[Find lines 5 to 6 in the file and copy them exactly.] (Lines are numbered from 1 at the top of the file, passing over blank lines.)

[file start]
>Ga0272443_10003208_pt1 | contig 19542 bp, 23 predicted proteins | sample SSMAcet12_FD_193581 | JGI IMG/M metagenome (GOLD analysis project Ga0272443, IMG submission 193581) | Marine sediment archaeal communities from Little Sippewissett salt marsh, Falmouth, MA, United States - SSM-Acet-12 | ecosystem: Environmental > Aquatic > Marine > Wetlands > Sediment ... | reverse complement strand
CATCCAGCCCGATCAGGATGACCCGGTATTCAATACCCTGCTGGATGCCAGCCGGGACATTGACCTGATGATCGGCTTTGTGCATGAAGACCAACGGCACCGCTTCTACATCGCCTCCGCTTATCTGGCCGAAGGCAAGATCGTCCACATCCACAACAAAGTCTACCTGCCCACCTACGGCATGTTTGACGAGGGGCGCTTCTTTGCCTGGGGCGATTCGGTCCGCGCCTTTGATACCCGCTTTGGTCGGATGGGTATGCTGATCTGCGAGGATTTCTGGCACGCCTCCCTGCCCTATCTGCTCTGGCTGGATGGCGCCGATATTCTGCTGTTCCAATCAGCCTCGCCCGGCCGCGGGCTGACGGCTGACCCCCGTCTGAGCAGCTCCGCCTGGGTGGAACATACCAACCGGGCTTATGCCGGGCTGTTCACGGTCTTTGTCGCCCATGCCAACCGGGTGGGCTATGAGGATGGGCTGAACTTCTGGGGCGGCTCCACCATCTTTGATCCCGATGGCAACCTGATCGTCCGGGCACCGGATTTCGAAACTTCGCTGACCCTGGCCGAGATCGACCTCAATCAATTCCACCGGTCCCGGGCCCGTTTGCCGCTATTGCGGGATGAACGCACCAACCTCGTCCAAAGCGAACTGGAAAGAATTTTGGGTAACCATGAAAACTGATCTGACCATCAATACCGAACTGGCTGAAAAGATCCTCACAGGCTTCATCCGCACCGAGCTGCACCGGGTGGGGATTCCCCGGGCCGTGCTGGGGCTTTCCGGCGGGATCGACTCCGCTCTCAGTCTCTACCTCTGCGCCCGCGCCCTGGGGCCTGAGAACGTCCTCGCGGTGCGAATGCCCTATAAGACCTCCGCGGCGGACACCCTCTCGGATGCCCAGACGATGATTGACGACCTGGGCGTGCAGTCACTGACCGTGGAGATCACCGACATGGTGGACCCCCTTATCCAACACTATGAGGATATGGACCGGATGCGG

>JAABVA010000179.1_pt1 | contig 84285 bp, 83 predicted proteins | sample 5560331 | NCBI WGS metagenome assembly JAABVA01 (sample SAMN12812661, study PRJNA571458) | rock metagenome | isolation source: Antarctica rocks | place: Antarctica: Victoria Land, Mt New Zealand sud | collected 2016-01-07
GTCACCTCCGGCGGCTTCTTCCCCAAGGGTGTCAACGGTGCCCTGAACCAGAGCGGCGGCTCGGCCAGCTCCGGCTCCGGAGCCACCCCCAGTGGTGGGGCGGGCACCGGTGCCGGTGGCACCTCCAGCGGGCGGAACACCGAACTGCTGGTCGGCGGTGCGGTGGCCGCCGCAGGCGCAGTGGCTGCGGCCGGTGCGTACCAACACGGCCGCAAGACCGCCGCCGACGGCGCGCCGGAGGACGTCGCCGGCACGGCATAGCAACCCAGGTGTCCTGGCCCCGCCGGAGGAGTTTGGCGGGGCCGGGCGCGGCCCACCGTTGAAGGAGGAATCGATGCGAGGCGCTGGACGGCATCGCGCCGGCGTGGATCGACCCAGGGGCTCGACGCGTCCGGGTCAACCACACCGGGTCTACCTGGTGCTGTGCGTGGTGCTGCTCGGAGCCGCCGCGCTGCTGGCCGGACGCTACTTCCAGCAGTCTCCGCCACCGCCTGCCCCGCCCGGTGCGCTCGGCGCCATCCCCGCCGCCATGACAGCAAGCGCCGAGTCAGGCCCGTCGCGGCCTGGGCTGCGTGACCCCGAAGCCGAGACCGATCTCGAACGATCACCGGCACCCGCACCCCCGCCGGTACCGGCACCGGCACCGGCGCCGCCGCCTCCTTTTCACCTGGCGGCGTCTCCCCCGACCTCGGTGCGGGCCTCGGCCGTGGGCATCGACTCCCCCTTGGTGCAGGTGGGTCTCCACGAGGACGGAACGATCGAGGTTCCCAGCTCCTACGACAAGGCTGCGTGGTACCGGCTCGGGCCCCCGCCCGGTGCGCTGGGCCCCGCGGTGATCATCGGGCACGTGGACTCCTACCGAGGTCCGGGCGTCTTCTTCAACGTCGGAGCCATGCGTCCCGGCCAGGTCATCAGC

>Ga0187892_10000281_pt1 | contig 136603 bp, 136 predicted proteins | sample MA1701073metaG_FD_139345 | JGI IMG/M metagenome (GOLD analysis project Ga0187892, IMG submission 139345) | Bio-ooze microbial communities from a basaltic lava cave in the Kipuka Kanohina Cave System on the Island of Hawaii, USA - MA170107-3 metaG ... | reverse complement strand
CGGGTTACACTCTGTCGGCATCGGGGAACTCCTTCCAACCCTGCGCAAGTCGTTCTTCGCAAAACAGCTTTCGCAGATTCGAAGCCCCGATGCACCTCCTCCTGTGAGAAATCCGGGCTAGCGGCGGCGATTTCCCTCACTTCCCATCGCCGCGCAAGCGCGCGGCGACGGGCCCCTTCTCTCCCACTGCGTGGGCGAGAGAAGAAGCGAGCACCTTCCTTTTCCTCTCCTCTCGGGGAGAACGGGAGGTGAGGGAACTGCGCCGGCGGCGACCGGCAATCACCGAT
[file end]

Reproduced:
>Ga0187892_10000281_pt1 | contig 136603 bp, 136 predicted proteins | sample MA1701073metaG_FD_139345 | JGI IMG/M metagenome (GOLD analysis project Ga0187892, IMG submission 139345) | Bio-ooze microbial communities from a basaltic lava cave in the Kipuka Kanohina Cave System on the Island of Hawaii, USA - MA170107-3 metaG ... | reverse complement strand
CGGGTTACACTCTGTCGGCATCGGGGAACTCCTTCCAACCCTGCGCAAGTCGTTCTTCGCAAAACAGCTTTCGCAGATTCGAAGCCCCGATGCACCTCCTCCTGTGAGAAATCCGGGCTAGCGGCGGCGATTTCCCTCACTTCCCATCGCCGCGCAAGCGCGCGGCGACGGGCCCCTTCTCTCCCACTGCGTGGGCGAGAGAAGAAGCGAGCACCTTCCTTTTCCTCTCCTCTCGGGGAGAACGGGAGGTGAGGGAACTGCGCCGGCGGCGACCGGCAATCACCGAT